I just received an e-mail from Christian:

Considering the events of today and the e-mails I have received from numerous people asking if I am OK, I want to let everyone know that I am fine.

Today was a black day in the Green Zone. I used to dine at the Green Zone Cafe very frequently. I do not yet know who was killed but I undoubtedly know some of them.

I must go but will write soon with more details.

Christian

Here's the Guardian UK story. So far, only the foreign press has picked this up. it's still early though.

Update: 10/15

More exploding car bombs
Airstrike on Fallujah

Meanwhile, still nothing being discussed much by the Chimp in Chief or by Kerry. This nightmare has got to stop. I'd like to wake up now, please.

Spooky Lobster Hoedown

If you're going to be in D.C. next weekend, you have to check out The Lobster Boy Review:

Horrific vaudeville hosted by Lobster Boy! Satanic showtunes! Dancing serial killers! Homeland security! Underwater pumpkin carving! Men in rubber pants! Perverse door prizes! ! Don't miss the scariest shindig in town!

Blending brand new acts together from Baltimore and Washington, D.C., this tuxedo wearing lobster concocts a witch's brew so spellbindingly funny it will make you forget who to vote for. Either that, or it will make you vote for Lobster Boy!

Contemporary French social theorist Jean Baudrillard claims, "Halloween is not funny". He explains it as a "sarcastic festival that reflects an infernal demand for revenge by children on the adult world." To prove him wrong — we've decided to toilet paper his ivory tower.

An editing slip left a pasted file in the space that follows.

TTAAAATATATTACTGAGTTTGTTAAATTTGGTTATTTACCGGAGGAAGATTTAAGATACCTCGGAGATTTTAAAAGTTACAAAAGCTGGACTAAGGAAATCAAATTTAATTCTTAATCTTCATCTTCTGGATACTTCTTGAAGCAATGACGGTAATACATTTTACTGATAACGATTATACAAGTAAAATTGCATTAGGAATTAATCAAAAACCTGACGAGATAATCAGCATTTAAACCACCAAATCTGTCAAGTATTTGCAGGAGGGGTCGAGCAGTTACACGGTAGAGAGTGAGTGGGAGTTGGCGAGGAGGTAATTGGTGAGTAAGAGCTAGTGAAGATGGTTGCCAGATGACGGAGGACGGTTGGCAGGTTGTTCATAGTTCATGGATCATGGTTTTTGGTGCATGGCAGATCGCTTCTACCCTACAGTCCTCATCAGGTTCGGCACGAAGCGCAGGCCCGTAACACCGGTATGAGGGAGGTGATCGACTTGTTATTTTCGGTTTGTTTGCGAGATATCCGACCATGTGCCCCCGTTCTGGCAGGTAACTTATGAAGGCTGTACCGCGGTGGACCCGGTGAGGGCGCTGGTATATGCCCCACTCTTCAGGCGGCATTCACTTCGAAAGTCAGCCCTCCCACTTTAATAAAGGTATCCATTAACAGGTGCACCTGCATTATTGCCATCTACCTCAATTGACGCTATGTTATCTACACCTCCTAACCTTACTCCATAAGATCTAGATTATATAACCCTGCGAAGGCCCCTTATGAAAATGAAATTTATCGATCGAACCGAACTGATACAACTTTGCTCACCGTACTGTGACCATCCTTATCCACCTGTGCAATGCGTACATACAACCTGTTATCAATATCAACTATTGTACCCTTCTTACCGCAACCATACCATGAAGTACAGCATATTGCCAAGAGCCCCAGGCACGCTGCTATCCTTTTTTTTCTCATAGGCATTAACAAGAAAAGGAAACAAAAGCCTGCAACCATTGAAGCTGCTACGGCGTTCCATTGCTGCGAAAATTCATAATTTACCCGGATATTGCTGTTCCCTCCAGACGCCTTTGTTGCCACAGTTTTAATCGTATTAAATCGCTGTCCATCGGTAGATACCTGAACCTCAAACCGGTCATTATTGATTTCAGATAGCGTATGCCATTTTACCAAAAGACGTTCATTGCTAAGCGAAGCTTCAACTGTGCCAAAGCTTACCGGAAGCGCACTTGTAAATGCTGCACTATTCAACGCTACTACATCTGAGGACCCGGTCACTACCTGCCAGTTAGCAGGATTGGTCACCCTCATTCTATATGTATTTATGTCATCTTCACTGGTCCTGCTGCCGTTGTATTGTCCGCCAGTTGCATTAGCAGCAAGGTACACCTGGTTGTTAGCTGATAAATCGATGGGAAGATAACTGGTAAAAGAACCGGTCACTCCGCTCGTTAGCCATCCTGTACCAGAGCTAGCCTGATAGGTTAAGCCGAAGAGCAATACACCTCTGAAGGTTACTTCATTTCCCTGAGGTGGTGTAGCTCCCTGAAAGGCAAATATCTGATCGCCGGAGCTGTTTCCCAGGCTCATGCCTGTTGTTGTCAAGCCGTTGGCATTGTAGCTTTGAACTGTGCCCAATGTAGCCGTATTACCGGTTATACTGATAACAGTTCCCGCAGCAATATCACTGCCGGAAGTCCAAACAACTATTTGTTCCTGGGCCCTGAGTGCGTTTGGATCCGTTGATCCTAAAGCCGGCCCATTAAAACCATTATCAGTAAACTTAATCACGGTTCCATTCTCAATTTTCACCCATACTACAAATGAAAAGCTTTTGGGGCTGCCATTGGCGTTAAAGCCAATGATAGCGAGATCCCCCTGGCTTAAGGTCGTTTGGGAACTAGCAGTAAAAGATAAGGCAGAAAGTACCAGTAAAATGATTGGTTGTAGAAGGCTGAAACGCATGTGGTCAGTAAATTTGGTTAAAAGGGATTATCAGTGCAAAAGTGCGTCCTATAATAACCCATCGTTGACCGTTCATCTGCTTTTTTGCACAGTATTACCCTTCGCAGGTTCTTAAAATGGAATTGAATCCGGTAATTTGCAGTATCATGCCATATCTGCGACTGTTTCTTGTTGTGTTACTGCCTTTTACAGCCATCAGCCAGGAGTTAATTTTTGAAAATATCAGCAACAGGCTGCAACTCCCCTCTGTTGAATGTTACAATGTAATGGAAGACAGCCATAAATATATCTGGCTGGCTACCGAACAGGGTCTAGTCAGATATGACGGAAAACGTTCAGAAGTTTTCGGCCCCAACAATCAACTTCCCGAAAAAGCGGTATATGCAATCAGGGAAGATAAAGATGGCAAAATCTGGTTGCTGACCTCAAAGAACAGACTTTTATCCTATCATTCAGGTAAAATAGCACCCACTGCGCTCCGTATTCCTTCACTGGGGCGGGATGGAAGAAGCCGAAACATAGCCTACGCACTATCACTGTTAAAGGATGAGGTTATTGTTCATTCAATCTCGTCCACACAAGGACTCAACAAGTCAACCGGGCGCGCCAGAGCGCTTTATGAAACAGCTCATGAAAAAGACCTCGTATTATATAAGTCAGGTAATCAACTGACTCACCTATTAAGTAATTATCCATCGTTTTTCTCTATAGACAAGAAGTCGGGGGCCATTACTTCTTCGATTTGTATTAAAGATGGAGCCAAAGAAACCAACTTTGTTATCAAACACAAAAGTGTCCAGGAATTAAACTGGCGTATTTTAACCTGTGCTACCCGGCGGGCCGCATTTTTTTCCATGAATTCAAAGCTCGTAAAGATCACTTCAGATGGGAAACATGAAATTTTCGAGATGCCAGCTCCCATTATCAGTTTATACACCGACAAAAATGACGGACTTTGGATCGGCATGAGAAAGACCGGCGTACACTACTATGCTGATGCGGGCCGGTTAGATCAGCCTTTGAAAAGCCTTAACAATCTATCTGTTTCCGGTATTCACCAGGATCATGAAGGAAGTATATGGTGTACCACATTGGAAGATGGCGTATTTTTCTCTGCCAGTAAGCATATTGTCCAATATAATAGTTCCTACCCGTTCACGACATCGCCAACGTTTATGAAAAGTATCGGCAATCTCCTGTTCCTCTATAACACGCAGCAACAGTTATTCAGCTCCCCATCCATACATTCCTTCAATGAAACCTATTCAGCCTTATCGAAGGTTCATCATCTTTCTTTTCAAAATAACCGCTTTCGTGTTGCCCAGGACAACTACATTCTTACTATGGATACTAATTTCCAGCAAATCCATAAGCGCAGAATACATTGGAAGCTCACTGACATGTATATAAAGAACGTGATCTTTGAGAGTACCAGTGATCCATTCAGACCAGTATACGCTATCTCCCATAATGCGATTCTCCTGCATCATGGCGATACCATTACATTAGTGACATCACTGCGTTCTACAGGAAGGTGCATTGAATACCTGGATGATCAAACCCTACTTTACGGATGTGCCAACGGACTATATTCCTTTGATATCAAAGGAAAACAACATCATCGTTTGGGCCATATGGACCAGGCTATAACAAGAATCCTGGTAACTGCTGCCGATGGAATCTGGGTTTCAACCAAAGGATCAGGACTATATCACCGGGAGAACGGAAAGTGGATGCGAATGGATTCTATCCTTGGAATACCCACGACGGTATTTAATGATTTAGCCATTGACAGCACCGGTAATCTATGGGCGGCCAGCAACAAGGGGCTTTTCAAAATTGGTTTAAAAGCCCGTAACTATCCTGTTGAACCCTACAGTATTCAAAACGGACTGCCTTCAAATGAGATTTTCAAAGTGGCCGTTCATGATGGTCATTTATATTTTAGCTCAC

And if that's not enough to convince you then I have six little words that are sure to make you come running: The Evil Tap Dancing Hate Monkey!

Wednesday, October 13, 2004

Free Me From This Great Debate

Tonight is the final debate, people, and it's about doggone time. I lost any interest I might have had when, during the Vice Presidential debate, Cheney and Edwards both resorted to the "your facts are wrong" refrain. Once two debaters get to this point, it's so much white noise. Of course any semi-informed American (example: Yours Truly) knows that Bush and Cheney have botched the war horribly, that they have illegally doled out no-bid contracts to their weasely corporate sponsors, that they're horrible fascists, etcetera. We also know that both Edward and Kerry supported the war, are lawyers, and were bullied like spineless bed-wetters into basically making George's Bush's administration a military junta. And why? Don't buy the "we gave him the authority, not the consent" argument they so lamely attempt to make. They gave him the authority to go to war with Iraq because of the enormous public pressure from Americans post-9/11 who desperately wanted vengeance on whomever, wherever, as long as "they" suffered the way "we" suffered--a sentiment which, in actuality, I only ever heard come out of the mouths of media figures, borderline psychotics, and Country Music "Songwriters"...but I repeat myself.

I'll watch the debate (I just like to bitch), but I'm not expecting much from it. Kerry will look far more "Presidential" than his opponent, and Bush will look more like that slightly crazy, absurdly macho but nonetheless approachable High School Football Coach, and the individuals that respond, respectively, to each of those things...will already have decided months ago who is getting their vote.

Here's my pessimistic precognition: Kerry will win the popular vote, by even more than Gore in 2000. Bush will win the electoral vote, narrowly, but by enough to legitimate his second term, inasmuch as that is possible. That is a sad statement to make, I know, and hardcore Kerry supporters will likely call for my head if they read this, but nothing can be done for it.